Bodmin Moor © TAB
The rolling landscape of Bodmin moor is a place
of solitude, crisscrossed with ancient trackways and
weathered granite outcrops. The area is ideally suited
for walkers and hikers who love to explore away from
the beaten track. Brown Willy, the highest point in
Cornwall (1375 ft - 419 m), is located to the north
of the Moor; around its feet lie traces of long abandoned
hut circles, sacred sites and giant tors. To the south
the keen explorer can find crystal clear streams, legendary
lakes, standing stones and ancient wooded copses covered
in moss and lichen.
If you plan to walk far on the moors then dress sensibly for the time of year; wear stout walking boots and take waterproof clothing, as the weather can quickly change. Ensure you take a map (OS Landranger Map 200 or better) and a compass (or GPS), and make sure you inform somebody where you are going and when you are likely to return. Inexperienced walkers should not travel deep into moorland unless they have a guide or are proficient in map reading.
An almost circular lake, a mile in circumference, lies in the middle of Bodmin Moor. This is the lake into which Sir Bedivere is said to have flung King Arthur's sword Excalibur.
Golitha Falls are located in an ancient wooded valley some 2.5 miles (4 km) north-west of Liskeard. Here the waters of the River Fowey pour from Bodmin Moor and cascade down a steep sided gorge to produce a pleasant series of small waterfalls. The Falls are popular with visitors, and a nearby car park provides access to a 3 mile (4.8 km) riverside walk.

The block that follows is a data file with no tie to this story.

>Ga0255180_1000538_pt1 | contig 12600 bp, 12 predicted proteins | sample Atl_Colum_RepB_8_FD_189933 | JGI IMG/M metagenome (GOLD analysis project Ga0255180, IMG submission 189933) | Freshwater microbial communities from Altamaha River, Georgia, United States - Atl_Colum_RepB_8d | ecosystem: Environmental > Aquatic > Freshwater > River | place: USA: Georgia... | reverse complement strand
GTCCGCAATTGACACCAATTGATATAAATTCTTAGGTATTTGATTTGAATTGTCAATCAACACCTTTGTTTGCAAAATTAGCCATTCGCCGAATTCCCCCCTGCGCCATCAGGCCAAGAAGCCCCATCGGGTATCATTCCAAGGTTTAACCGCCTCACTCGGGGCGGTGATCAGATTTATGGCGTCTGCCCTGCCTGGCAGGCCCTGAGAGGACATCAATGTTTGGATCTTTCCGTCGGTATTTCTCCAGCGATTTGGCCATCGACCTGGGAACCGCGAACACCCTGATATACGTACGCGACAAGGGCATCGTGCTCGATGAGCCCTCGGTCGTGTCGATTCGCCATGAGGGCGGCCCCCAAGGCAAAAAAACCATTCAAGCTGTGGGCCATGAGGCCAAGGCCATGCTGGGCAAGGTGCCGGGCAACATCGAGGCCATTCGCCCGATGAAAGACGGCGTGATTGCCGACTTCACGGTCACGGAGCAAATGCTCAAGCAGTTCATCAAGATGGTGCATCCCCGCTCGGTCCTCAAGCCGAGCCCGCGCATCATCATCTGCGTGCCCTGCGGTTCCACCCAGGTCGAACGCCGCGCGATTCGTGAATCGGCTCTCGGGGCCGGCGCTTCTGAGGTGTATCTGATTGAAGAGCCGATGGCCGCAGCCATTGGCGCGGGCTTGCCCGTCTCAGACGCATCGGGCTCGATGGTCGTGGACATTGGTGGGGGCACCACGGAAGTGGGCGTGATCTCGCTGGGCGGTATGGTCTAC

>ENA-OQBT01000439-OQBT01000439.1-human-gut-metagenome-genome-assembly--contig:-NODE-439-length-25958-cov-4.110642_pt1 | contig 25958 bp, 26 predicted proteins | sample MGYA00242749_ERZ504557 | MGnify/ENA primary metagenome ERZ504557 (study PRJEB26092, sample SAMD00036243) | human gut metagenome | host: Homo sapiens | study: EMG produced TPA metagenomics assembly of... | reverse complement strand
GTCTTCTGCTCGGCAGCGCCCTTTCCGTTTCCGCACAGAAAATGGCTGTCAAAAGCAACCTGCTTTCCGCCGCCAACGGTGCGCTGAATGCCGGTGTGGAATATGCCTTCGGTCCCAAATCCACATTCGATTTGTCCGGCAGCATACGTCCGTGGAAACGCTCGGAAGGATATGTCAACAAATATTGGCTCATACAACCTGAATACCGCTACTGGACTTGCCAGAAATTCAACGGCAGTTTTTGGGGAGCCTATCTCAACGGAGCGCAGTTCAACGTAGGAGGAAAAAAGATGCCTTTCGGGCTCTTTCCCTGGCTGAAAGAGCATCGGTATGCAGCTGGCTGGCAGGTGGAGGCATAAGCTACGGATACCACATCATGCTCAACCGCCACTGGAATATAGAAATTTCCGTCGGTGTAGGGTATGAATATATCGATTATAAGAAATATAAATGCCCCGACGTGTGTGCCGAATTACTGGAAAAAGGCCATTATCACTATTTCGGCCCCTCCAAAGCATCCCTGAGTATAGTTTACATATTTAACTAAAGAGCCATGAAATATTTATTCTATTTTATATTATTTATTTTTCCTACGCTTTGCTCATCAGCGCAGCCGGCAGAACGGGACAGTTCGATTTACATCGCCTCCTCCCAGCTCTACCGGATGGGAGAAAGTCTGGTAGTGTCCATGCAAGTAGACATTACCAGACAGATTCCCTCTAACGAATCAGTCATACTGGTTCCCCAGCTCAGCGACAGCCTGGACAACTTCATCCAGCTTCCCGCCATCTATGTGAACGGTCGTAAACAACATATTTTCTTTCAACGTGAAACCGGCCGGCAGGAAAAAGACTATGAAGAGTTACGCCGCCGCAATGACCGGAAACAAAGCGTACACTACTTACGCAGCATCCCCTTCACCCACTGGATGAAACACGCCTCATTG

The area at southern the edge of Bodmin Moor is much populated with standing stones, barrows, quoits and other permanent reminders left to us by our prehistoric ancestors.
The Cheesewring is a natural rock formation situated close to the village of Minions about 2.5 miles (4 km) north of Liskeard. It was formed by erosion down the centuries and today stands at the edge of a quarry close by Bodmin Moor. The Cheesewring consists of massive stone discs perched precariously one on the other like a cheese pressed in a giant cheese-press. The Hurlers are also close to Minion. These consist of three large stone circles of local granite. To the west stand two outlying stones said to be the Pipers. Unlike the Merry Maidens of West Cornwall who were said to be petrified for dancing on the Sabbath, these were equally naughty lads playing the game of hurling on the Sabbath. Why the pipers were making music during the game is not clear.
This famous old coaching inn sits beside the old A30 some 12 miles (20 km) from Bodmin. The place acquired fame from Daphne du Maurier's novel (and the subsequent film) Jamaica Inn, a frightening tale of wrecking which owes more to the author's imagination than to historical events on Bodmin Moor. A more peaceable setting can be found at Wesley's cottage in nearby Trewint where the indefatigable old Preacher used to stay when picking his way by horseback across Bodmin Moor.